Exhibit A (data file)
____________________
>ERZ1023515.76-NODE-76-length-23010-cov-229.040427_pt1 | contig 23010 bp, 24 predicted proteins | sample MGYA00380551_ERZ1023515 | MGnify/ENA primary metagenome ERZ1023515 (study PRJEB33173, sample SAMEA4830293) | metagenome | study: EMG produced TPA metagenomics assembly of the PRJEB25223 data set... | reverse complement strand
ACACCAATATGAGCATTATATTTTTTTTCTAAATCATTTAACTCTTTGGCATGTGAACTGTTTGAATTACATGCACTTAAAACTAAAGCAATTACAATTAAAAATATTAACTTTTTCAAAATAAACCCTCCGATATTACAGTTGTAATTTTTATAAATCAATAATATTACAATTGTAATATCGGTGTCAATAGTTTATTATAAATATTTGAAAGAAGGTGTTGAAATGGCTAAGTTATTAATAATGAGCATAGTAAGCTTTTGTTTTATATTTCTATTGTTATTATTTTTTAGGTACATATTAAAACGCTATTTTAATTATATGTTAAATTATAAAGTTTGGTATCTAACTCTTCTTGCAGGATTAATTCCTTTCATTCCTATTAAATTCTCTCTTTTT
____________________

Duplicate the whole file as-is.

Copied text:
>ERZ1023515.76-NODE-76-length-23010-cov-229.040427_pt1 | contig 23010 bp, 24 predicted proteins | sample MGYA00380551_ERZ1023515 | MGnify/ENA primary metagenome ERZ1023515 (study PRJEB33173, sample SAMEA4830293) | metagenome | study: EMG produced TPA metagenomics assembly of the PRJEB25223 data set... | reverse complement strand
ACACCAATATGAGCATTATATTTTTTTTCTAAATCATTTAACTCTTTGGCATGTGAACTGTTTGAATTACATGCACTTAAAACTAAAGCAATTACAATTAAAAATATTAACTTTTTCAAAATAAACCCTCCGATATTACAGTTGTAATTTTTATAAATCAATAATATTACAATTGTAATATCGGTGTCAATAGTTTATTATAAATATTTGAAAGAAGGTGTTGAAATGGCTAAGTTATTAATAATGAGCATAGTAAGCTTTTGTTTTATATTTCTATTGTTATTATTTTTTAGGTACATATTAAAACGCTATTTTAATTATATGTTAAATTATAAAGTTTGGTATCTAACTCTTCTTGCAGGATTAATTCCTTTCATTCCTATTAAATTCTCTCTTTTT